Is stuttering genetic?

Is stuttering genetic?

written by: Dr. Heather Grossman

People who stutter often report that they have other relatives who stutter. However, this finding alone does not prove that stuttering is genetic; one could argue that a child can come to stutter by imitation.  Further complicating the issue is the fact that not all people who stutter actually have a family member who stutters, casting some doubt on a theory based on solely heredity.

The September 2012 ASHA Leader summarized current research conducted by Dennis Drayna that confirms that stuttering does indeed have a solid genetic connection.  His studies include those conducted with families who have large numbers of people who stutter.  One such study conducted in Pakistan found a marker for stuttering linked specifically to chromosome 12.

Drayna adds that results of seven different twin studies have all provided evidence for a genetic component to stuttering.  If stuttering were purely genetic, all cases of identical twins would show perfect concordance in terms of stuttering.  However, this is not the case; In most, but not all such cases, if one identical twin stutters, so does the other.  We know then that other factors (such as random anomalies and environment factors) are also contributing factors to stuttering.


By |2017-02-19T06:26:57-05:00March 20th, 2013|Featured, Research|7 Comments


  1. Fun Ways To Practice Speech Tools | Stuttering Relief Blog March 28, 2013 at 9:08 am - Reply

    […] Is stuttering genetic? « American Institute for Stuttering […]

  2. Donna DeVoue July 11, 2014 at 7:01 pm - Reply

    I am thoroughly convinced its genetic. My husband has stuttered since he was very young. Then, when he was 24, he was told that his father was not his biological father. When he was 33 he met some of his biological family for the first time. He was amazed when he saw that his biological dad, a half brother, and a nephew all stuttered as well. He is now 59 and this summer he met several more half brothers who stutter also. No “learned” stuttering here, because he was never around them.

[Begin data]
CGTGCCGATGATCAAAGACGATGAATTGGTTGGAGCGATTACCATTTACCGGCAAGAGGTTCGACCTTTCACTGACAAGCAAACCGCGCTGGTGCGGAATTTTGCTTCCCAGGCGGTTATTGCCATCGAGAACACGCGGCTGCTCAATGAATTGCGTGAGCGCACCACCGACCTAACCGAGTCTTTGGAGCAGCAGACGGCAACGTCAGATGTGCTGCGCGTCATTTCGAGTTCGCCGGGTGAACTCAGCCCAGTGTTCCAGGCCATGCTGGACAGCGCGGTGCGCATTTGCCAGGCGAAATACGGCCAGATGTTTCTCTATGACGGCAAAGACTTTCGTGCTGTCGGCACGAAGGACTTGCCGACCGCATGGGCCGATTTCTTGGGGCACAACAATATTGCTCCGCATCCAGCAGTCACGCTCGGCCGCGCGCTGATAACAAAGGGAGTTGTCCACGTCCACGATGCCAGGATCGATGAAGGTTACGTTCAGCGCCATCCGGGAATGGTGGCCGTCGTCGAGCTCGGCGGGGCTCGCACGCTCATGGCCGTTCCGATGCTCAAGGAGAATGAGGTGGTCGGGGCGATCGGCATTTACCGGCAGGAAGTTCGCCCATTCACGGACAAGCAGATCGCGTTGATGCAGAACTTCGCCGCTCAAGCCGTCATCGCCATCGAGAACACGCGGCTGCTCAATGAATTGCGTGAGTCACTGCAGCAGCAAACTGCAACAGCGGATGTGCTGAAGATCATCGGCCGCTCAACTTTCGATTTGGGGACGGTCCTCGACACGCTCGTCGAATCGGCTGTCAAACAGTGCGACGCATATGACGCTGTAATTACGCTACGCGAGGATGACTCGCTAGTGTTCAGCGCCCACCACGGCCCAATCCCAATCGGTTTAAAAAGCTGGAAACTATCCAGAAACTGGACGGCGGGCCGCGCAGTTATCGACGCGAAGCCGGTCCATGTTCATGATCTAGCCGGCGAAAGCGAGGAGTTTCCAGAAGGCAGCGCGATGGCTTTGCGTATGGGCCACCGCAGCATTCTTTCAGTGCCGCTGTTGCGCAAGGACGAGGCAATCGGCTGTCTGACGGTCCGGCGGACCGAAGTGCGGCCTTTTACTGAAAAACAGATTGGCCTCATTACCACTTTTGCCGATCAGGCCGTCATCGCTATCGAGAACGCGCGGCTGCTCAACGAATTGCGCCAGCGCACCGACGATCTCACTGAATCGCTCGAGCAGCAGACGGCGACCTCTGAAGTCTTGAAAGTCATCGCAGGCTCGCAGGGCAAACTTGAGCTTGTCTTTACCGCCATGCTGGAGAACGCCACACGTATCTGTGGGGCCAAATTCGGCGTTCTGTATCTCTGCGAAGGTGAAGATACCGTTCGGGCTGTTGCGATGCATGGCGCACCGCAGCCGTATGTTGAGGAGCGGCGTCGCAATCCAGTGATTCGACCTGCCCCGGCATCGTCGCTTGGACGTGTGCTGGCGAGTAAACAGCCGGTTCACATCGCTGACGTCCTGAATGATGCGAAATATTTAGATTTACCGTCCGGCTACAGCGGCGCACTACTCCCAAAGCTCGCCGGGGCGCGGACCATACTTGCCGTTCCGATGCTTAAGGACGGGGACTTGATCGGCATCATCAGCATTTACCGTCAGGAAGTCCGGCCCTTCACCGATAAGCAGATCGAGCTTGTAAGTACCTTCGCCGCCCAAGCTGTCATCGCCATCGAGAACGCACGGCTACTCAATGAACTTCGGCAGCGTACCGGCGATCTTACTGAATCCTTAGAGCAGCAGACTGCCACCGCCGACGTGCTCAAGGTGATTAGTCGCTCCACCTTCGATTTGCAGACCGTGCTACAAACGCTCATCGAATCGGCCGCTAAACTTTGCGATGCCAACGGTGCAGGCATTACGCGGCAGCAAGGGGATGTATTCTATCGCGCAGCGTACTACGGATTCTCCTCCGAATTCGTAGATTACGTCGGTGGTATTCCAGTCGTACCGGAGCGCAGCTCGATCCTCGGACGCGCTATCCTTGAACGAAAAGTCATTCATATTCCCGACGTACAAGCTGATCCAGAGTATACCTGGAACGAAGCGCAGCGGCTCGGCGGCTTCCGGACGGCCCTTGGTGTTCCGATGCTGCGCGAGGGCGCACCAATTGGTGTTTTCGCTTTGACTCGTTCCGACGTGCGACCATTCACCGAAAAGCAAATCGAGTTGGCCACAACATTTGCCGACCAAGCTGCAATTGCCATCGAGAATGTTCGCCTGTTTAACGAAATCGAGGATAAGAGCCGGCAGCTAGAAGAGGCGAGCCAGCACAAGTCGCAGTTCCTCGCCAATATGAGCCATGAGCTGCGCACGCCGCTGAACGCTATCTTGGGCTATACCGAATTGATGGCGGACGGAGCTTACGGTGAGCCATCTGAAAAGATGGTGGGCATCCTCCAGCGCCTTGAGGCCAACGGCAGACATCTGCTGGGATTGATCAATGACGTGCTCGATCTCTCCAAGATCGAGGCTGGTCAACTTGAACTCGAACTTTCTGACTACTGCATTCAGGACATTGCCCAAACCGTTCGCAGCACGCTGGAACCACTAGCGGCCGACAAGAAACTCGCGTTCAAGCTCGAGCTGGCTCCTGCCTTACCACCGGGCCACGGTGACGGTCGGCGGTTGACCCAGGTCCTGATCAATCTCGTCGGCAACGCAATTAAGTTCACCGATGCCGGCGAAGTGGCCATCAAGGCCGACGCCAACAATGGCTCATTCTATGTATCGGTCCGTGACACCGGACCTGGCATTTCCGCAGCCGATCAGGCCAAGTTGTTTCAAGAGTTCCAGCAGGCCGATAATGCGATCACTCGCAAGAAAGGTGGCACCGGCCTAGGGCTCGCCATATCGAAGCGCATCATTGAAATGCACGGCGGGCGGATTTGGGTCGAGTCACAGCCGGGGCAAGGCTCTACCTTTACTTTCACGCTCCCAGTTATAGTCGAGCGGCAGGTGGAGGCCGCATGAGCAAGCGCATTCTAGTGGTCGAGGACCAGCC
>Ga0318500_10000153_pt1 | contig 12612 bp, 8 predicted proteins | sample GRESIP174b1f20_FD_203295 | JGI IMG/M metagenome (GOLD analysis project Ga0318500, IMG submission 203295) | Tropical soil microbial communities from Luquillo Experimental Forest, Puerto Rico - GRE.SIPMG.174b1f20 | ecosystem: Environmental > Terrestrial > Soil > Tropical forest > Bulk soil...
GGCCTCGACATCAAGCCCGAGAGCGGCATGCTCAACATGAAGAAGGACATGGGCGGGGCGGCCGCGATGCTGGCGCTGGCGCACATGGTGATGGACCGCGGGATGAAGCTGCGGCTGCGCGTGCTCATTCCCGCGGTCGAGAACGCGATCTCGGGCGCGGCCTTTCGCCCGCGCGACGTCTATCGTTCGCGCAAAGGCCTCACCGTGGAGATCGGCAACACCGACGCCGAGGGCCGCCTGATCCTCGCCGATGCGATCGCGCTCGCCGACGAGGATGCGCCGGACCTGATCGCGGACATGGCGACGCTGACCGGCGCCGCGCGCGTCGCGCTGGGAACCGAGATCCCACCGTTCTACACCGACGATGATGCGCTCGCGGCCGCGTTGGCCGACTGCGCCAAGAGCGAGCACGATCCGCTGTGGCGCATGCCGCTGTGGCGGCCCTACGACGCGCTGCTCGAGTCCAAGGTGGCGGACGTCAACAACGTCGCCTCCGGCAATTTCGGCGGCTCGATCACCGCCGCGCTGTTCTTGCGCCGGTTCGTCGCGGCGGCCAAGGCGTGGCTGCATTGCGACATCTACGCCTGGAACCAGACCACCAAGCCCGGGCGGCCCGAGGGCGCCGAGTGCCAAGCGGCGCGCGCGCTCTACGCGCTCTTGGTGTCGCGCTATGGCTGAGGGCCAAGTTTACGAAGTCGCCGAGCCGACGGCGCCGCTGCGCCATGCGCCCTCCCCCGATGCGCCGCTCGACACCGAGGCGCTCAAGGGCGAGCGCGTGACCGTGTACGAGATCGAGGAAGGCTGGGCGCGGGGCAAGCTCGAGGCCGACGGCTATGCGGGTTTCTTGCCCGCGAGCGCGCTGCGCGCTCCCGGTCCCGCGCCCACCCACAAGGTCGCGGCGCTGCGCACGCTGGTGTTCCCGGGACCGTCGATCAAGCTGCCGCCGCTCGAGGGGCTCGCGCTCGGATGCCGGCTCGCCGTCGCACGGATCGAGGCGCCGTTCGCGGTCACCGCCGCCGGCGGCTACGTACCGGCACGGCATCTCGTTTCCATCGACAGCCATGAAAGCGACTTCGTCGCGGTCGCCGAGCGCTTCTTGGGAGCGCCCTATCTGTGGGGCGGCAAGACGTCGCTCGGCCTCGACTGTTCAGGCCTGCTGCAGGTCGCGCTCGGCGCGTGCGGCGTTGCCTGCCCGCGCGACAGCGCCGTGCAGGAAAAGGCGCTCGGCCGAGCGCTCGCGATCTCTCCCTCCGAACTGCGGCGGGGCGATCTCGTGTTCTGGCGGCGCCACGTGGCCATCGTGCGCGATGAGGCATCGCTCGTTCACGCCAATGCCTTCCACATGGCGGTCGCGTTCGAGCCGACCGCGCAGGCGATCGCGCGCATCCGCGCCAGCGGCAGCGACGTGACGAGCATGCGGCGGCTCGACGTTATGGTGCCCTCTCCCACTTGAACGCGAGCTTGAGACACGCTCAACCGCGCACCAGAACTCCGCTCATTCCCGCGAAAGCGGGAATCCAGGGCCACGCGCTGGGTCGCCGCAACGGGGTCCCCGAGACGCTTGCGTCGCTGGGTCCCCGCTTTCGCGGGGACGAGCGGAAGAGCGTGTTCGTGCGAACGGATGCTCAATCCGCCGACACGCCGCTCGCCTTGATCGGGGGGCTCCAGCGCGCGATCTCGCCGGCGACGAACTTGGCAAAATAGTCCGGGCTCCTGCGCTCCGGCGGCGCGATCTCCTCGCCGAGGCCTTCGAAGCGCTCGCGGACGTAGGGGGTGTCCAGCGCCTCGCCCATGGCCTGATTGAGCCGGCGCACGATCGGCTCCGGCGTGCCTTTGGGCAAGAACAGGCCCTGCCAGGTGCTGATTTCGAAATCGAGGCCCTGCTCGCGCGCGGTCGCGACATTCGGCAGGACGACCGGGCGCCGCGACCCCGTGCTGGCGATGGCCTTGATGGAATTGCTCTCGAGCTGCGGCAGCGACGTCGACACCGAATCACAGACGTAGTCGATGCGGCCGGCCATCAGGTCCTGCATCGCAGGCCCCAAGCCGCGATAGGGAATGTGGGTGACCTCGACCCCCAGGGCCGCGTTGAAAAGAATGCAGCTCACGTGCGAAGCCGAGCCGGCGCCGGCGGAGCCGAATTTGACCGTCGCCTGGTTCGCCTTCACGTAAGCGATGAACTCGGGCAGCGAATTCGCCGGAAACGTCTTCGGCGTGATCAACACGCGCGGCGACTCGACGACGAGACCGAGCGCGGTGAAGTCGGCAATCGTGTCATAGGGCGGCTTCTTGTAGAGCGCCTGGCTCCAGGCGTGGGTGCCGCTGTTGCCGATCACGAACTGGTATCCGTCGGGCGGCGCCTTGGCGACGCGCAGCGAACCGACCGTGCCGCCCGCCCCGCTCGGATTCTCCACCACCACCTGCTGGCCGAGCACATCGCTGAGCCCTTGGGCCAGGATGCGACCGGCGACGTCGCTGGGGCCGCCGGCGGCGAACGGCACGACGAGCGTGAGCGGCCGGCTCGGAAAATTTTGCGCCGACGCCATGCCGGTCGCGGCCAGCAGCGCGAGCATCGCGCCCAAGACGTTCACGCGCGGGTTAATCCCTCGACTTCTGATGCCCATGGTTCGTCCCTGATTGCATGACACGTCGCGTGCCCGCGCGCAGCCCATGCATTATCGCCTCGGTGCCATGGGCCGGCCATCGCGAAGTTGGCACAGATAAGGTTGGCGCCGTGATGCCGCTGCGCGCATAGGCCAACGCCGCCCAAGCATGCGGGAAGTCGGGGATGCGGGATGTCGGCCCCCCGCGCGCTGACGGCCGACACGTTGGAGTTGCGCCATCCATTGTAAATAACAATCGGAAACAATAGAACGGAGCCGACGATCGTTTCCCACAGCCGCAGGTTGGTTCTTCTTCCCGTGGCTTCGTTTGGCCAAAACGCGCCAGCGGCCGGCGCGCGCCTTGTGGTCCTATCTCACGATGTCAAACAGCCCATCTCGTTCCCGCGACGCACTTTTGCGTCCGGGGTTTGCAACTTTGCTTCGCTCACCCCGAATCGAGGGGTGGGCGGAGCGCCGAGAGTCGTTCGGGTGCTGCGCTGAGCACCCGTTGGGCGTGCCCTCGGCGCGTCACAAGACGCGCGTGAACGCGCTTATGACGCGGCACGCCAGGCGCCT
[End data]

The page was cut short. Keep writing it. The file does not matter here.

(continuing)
• Carl July 23, 2014 at 2:09 pm - Reply

      Thanks for commenting! Wow, what a story! It truly is a testament to the genetic nature of stuttering.

  3. VAIDYANATHAN SANKARANARAYANAN March 21, 2016 at 12:17 am - Reply

    If stuttering has strong genetic linkage, how is it that one person in the family develops stuttering without any of his siblings, parents, uncles, aunts and grandparents having this? In such an exceptional occurence, how probable is this person’s children having this (his wife and all relared in-laws don’t have any history of stutterin)?

    • Carl March 21, 2016 at 9:01 am - Reply

      Hi Vaidyanathan,

      We know from twin studies and more recent genetic studies that stuttering is absolutely genetic in many, if not most cases. Your question is a good one though. Here’s the way we look at it – while stuttering is genetic, that does not mean there is one stuttering gene that is passed down. In fact, recent research has indicated that it may be more of a cocktail of genes that triggers stuttering in some kids. So, if a child receives one of those genes from one parent and a few of them from another parent, that child can be genetically predisposed to stutter even though neither parent had a documented family history of stuttering.

  4. Isuru November 17, 2016 at 1:58 am - Reply


    I have Stuttering since my childhood. But no one has stuttering in my family. So now my wife is pregnant and we have a afraid that our child will stutter. How is your idea?

  5. Jess November 11, 2019 at 6:07 am - Reply

    I have identical twins both used to stutter when younger but 1 stopped around 4-5years old. The other twin is nearly 12 now and still stutters. We have been to a few speech therapists with no resolutions.

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